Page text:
Struggling with the eternal hells….
How can hell be eternal? In an earlier post I discussed the beliefs that had “worked” for me in my life. Today I bring up a doctrine that I have always struggled with. I know I’m not alone. It’s one of the hardest things to understand, and that is the eternity of the hells.
Here’s how my thinking goes. I understand that evils, confirmed in action, life, and with delight, are much harder to route out. I observe that, in our world, confirming and delighting in evils without civil or cultural checks, does take on a life of its own and does not naturally “right” itself. I also get that, if C.S. Lewis’s “The Great Divorce” is to be believed, that you cannot have it both ways. “You cannot take all luggage with you on all journeys,” he writes. “Evil can be undone, but it cannot “develop” into good. Time does not heal it. The spell must be unwound bit by bit ‘with backward mutters of dissevering power’–or else not.”
But my life experience shows me how much good can be found in even a relatively short amount of time (years, months, even days) by imperfect human souls and organizations. Working with legal offenders of various stripes through an organization that was dedicated to their reintegration as I did for several years, I was struck repeatedly with the myriads of ways that life is turned into lessons for anyone who is ready to change, and when things get really tough, that’s often the best time.
My worst fears are for child soldiers. How can these children, who are systematically trained to do terrible acts, and to love them, long before their minds and brains are developed and rational, have a shot at heaven? Also, I read in Swedenborg that parents can “close heaven” to their children, and I think, “Really?How can this be!” even as I see how it could happen.
I have come to see that I have to get away from the “fairness” concept. Life isn’t fair in virtually every way. Yet we all have a shot at heaven, which means we all have freedom, somewhere.
I read “A Long Way Gone: Memoirs of a Boy Soldier” by Ishmael Beah to really examine my fears around this. After years of escaping brutal soldiers and barely surviving in their early teens, Beah and his friends were captured and then taught, systematically and via drugs, movies, and other deprivations, to kill and then to love killing, to lust, to revenge…. I couldn’t actually read most of the details. By the time they were re-captured and sent to a rehabilitation program, his friends were mostly dead and he was full of hatred.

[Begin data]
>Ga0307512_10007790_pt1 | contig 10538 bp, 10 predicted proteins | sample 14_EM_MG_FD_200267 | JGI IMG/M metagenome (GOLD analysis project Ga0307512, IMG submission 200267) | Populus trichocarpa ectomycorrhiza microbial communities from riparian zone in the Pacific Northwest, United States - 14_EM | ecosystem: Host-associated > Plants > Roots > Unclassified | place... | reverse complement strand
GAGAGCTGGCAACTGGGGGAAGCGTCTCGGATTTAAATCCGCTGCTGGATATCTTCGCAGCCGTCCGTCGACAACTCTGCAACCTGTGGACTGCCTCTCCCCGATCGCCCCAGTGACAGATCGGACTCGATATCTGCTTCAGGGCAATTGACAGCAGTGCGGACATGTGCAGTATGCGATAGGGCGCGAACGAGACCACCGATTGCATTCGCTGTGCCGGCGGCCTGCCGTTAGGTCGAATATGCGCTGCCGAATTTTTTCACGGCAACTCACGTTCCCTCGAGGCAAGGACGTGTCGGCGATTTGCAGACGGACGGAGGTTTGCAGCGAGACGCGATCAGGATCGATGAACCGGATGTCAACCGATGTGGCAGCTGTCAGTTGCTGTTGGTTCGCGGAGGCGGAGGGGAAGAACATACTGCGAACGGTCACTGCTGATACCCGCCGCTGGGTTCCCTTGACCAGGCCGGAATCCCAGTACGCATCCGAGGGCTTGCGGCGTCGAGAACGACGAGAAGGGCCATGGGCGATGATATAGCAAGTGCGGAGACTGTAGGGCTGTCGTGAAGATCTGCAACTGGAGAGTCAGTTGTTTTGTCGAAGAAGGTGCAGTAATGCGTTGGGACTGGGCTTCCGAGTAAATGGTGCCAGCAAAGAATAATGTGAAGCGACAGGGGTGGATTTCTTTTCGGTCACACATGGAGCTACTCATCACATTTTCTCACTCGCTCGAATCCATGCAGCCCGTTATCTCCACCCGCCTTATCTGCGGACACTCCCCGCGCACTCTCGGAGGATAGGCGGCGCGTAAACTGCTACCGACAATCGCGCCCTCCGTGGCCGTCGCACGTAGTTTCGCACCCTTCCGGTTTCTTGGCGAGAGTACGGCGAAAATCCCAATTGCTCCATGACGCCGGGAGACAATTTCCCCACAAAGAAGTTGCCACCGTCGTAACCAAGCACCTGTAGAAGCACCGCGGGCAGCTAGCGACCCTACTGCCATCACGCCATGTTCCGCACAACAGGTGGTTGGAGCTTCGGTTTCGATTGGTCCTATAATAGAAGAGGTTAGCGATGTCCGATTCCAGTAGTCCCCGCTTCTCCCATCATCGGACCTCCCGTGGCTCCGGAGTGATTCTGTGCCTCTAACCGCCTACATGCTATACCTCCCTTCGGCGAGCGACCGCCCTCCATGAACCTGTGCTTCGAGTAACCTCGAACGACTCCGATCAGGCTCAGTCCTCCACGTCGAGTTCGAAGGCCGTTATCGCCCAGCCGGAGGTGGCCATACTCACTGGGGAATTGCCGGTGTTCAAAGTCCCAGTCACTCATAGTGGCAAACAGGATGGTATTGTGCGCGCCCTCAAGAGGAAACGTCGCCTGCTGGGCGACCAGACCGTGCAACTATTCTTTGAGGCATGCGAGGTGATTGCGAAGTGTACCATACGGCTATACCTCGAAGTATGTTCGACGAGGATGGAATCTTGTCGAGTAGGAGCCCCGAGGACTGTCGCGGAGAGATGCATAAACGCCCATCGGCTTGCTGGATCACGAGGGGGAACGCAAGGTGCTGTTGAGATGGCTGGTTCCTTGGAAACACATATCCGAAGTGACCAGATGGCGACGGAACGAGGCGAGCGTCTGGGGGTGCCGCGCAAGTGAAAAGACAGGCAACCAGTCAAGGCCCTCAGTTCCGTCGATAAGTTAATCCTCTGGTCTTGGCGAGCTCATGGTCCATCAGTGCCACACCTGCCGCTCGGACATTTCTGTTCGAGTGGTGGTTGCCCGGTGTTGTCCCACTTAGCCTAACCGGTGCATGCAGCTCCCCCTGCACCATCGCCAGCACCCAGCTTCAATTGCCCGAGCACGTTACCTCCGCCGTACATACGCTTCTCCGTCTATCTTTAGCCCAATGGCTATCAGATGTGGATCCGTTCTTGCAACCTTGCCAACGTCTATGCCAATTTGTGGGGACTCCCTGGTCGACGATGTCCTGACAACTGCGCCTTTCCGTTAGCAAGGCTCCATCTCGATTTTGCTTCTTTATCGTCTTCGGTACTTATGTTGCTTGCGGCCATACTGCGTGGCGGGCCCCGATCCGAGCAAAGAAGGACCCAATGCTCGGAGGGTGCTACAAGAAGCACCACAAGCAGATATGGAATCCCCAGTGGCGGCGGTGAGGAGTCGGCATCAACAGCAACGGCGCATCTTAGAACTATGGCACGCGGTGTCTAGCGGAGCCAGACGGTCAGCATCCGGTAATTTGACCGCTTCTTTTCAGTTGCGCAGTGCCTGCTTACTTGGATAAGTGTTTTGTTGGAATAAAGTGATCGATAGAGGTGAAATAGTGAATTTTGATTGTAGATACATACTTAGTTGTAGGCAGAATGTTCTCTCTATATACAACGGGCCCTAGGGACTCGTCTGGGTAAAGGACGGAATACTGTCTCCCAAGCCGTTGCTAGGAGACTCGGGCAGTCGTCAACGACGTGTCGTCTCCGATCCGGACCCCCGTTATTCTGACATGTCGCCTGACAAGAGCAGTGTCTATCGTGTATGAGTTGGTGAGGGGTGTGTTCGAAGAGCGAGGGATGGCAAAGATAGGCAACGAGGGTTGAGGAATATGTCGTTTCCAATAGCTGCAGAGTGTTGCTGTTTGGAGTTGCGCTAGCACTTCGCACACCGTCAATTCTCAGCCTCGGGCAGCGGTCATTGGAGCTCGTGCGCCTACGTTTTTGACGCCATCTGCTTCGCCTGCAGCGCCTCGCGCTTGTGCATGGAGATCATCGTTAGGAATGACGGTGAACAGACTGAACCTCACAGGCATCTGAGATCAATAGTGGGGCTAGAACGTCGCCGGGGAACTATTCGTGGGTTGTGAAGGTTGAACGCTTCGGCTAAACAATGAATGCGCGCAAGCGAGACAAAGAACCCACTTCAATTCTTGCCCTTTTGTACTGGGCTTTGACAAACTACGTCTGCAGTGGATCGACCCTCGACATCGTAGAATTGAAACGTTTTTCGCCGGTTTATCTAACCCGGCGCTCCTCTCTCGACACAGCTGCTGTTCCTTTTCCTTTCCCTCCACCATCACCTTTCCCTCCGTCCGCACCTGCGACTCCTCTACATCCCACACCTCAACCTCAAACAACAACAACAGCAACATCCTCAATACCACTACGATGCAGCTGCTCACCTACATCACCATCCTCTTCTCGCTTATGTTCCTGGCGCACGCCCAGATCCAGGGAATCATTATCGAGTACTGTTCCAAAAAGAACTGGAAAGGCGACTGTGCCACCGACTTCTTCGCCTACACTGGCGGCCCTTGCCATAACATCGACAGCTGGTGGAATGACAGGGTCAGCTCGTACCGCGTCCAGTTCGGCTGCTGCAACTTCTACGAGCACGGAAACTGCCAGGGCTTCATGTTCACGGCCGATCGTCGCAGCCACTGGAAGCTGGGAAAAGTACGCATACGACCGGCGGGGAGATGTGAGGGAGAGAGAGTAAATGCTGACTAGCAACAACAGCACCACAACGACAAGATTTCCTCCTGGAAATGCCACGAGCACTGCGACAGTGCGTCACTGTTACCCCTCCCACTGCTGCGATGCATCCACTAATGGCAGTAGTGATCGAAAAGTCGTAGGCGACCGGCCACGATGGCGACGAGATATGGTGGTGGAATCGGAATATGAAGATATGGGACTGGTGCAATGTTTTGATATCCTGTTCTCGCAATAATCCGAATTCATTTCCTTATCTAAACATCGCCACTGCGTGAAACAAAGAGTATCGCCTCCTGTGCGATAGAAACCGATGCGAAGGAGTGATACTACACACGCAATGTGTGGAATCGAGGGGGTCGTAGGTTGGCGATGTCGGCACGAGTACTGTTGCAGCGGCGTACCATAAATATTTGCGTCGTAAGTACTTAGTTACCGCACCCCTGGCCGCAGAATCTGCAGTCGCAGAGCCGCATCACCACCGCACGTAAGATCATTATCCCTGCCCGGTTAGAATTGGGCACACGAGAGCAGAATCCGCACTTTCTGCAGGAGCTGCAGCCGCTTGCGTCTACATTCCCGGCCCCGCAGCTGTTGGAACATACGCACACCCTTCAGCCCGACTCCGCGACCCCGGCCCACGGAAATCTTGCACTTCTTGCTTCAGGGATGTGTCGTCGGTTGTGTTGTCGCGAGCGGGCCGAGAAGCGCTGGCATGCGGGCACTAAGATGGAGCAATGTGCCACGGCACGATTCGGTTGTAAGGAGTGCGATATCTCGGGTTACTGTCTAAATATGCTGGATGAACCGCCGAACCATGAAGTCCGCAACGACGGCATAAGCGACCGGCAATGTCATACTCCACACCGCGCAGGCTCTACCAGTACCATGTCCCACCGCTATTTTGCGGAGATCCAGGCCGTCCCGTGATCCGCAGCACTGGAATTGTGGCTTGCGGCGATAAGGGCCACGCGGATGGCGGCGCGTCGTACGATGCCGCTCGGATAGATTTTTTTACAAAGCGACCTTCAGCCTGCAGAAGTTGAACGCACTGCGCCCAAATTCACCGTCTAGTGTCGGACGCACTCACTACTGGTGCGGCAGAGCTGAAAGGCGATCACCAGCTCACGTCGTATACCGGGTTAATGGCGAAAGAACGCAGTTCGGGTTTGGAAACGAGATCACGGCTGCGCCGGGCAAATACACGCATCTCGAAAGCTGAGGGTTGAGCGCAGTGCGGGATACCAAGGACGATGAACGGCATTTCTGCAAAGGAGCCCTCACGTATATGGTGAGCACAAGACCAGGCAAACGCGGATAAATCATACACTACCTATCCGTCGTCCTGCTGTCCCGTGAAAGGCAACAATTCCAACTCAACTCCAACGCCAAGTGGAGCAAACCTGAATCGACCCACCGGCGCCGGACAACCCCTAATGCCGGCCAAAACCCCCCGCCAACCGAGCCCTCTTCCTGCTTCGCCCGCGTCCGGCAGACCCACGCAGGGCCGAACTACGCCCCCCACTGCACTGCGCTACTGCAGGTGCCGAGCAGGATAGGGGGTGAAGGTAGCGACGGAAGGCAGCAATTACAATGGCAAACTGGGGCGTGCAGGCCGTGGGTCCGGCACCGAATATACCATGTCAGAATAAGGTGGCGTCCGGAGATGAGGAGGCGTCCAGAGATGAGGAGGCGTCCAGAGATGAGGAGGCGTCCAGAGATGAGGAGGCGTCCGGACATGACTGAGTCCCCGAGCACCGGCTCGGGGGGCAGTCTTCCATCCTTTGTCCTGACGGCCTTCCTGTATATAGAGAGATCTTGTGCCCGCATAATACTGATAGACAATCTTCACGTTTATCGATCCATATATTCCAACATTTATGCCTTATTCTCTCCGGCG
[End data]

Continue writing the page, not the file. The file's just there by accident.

And indeed, the rehabilitation program was far from perfect, though I got on my knees to thank those in charge for their heroic vision of buying the kids back and then healing them. It’s almost comic how naive they were to the depth of the boys’ trauma; everyone, boys and staff alike, were nearly killed in the first few days. But the staff did not give up, and they got some critical things right. Their methods mirror what might happen in the spiritual world, I’m guessing. A single woman met with Beah every day, building some sort of friendship despite all his sabotage, and one day he told her about the music he loved to hear in his previous life, and that he was a rapper. She found tapes of that music, and by playing it to him, woke up “remains,” a happy, innocent memory. Slowly, slowly, he re-discovered good feelings, purpose, and life. He was lucky too–he had relatives who became his new, permanent family (his entire family was killed). He was not judged for his past.
So, I see, it is possible that a child soldier is not wholly lost and given a heavenly surrounding for as long as it takes, could be brought back. So why not everyone? Wouldn’t even the worst person get bored of false fantasies after 10,000 years?
So on I struggle. When I don’t understand, I consider this advice from Rainer Maria Rilke: ““Be patient toward all that is unsolved in your heart and try to love the questions themselves, like locked rooms and like books that are now written in a very foreign tongue. Do not now seek the answers, which cannot be given you because you would not be able to live them.” I pray to keep myself open so that someday I may understand this.
Once Curtis Childs, on “Off the Left Eye” said, “Imagine this. You play a baseball game, you do your best, your team wins, it’s all great. Then you learn that your parents were in the audience and they bribed the opponent. The whole game was a farce. Wouldn’t you rather have played the real game, and lost, than won something fake?” Yes, I would. I would rather live the real thing even if it leads to pain and suffering and the seemingly impossible idea that some people cannot be brought back from hell.